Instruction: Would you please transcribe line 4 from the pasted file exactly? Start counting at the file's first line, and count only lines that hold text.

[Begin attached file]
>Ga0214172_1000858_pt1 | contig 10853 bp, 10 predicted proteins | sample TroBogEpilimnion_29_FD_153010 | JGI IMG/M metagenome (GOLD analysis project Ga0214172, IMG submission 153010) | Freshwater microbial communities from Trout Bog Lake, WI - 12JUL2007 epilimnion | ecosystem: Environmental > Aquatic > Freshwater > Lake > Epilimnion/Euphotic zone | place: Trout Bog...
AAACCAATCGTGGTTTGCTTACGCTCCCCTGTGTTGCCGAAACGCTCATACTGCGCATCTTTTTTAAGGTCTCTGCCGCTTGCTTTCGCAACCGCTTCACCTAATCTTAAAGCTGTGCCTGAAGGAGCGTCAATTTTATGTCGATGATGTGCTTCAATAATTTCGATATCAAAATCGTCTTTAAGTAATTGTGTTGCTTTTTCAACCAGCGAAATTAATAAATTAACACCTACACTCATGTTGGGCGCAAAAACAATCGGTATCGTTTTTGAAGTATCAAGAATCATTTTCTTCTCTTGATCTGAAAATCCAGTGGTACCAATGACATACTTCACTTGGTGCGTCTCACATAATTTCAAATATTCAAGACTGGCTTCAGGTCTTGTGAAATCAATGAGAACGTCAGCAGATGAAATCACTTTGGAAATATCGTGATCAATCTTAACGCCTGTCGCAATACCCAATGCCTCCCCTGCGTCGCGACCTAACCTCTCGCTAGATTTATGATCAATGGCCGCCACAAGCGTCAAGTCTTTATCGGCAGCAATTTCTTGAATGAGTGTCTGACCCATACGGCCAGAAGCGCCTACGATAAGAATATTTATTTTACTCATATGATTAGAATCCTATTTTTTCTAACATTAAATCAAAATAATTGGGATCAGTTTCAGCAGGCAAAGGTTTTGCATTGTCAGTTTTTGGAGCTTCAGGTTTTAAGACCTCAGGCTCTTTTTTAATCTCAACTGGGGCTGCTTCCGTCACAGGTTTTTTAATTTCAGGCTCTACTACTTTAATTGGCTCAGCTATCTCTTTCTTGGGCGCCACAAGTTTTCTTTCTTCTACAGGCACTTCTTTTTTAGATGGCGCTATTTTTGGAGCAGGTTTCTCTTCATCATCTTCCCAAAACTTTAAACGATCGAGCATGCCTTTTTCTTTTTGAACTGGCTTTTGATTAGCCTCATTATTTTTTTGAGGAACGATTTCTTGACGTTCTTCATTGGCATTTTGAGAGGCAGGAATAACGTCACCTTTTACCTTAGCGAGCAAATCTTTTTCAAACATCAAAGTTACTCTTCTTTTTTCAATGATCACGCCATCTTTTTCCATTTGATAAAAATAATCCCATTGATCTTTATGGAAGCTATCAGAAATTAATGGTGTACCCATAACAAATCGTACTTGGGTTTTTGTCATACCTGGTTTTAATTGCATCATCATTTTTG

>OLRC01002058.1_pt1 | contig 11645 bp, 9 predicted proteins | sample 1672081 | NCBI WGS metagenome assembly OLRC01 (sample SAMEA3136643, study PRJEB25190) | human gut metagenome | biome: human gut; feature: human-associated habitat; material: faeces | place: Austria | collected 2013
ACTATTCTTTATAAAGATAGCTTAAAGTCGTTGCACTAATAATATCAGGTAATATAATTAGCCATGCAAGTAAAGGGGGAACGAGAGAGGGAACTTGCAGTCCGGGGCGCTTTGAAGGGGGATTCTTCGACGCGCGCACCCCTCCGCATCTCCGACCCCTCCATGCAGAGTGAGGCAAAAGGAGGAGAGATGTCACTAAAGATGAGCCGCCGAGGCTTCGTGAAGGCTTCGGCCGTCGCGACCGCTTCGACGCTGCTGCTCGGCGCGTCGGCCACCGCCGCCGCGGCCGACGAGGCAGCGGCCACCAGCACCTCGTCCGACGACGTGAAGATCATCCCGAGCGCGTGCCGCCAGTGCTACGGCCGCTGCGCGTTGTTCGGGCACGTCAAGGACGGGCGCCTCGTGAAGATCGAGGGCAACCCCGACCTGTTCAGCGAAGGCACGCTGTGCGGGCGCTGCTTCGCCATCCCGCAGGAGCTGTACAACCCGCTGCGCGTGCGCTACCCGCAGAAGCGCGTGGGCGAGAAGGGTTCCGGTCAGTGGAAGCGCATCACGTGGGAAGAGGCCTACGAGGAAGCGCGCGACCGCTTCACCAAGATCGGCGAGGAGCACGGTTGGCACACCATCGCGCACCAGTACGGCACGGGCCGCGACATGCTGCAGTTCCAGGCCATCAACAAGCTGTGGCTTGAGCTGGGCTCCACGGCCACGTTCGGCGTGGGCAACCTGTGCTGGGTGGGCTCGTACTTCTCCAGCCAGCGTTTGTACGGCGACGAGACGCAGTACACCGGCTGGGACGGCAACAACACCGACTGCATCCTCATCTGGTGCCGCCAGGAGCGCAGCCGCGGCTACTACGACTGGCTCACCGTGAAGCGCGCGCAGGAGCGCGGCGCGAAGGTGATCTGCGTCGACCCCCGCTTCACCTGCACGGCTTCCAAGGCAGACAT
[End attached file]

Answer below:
ACTATTCTTTATAAAGATAGCTTAAAGTCGTTGCACTAATAATATCAGGTAATATAATTAGCCATGCAAGTAAAGGGGGAACGAGAGAGGGAACTTGCAGTCCGGGGCGCTTTGAAGGGGGATTCTTCGACGCGCGCACCCCTCCGCATCTCCGACCCCTCCATGCAGAGTGAGGCAAAAGGAGGAGAGATGTCACTAAAGATGAGCCGCCGAGGCTTCGTGAAGGCTTCGGCCGTCGCGACCGCTTCGACGCTGCTGCTCGGCGCGTCGGCCACCGCCGCCGCGGCCGACGAGGCAGCGGCCACCAGCACCTCGTCCGACGACGTGAAGATCATCCCGAGCGCGTGCCGCCAGTGCTACGGCCGCTGCGCGTTGTTCGGGCACGTCAAGGACGGGCGCCTCGTGAAGATCGAGGGCAACCCCGACCTGTTCAGCGAAGGCACGCTGTGCGGGCGCTGCTTCGCCATCCCGCAGGAGCTGTACAACCCGCTGCGCGTGCGCTACCCGCAGAAGCGCGTGGGCGAGAAGGGTTCCGGTCAGTGGAAGCGCATCACGTGGGAAGAGGCCTACGAGGAAGCGCGCGACCGCTTCACCAAGATCGGCGAGGAGCACGGTTGGCACACCATCGCGCACCAGTACGGCACGGGCCGCGACATGCTGCAGTTCCAGGCCATCAACAAGCTGTGGCTTGAGCTGGGCTCCACGGCCACGTTCGGCGTGGGCAACCTGTGCTGGGTGGGCTCGTACTTCTCCAGCCAGCGTTTGTACGGCGACGAGACGCAGTACACCGGCTGGGACGGCAACAACACCGACTGCATCCTCATCTGGTGCCGCCAGGAGCGCAGCCGCGGCTACTACGACTGGCTCACCGTGAAGCGCGCGCAGGAGCGCGGCGCGAAGGTGATCTGCGTCGACCCCCGCTTCACCTGCACGGCTTCCAAGGCAGACAT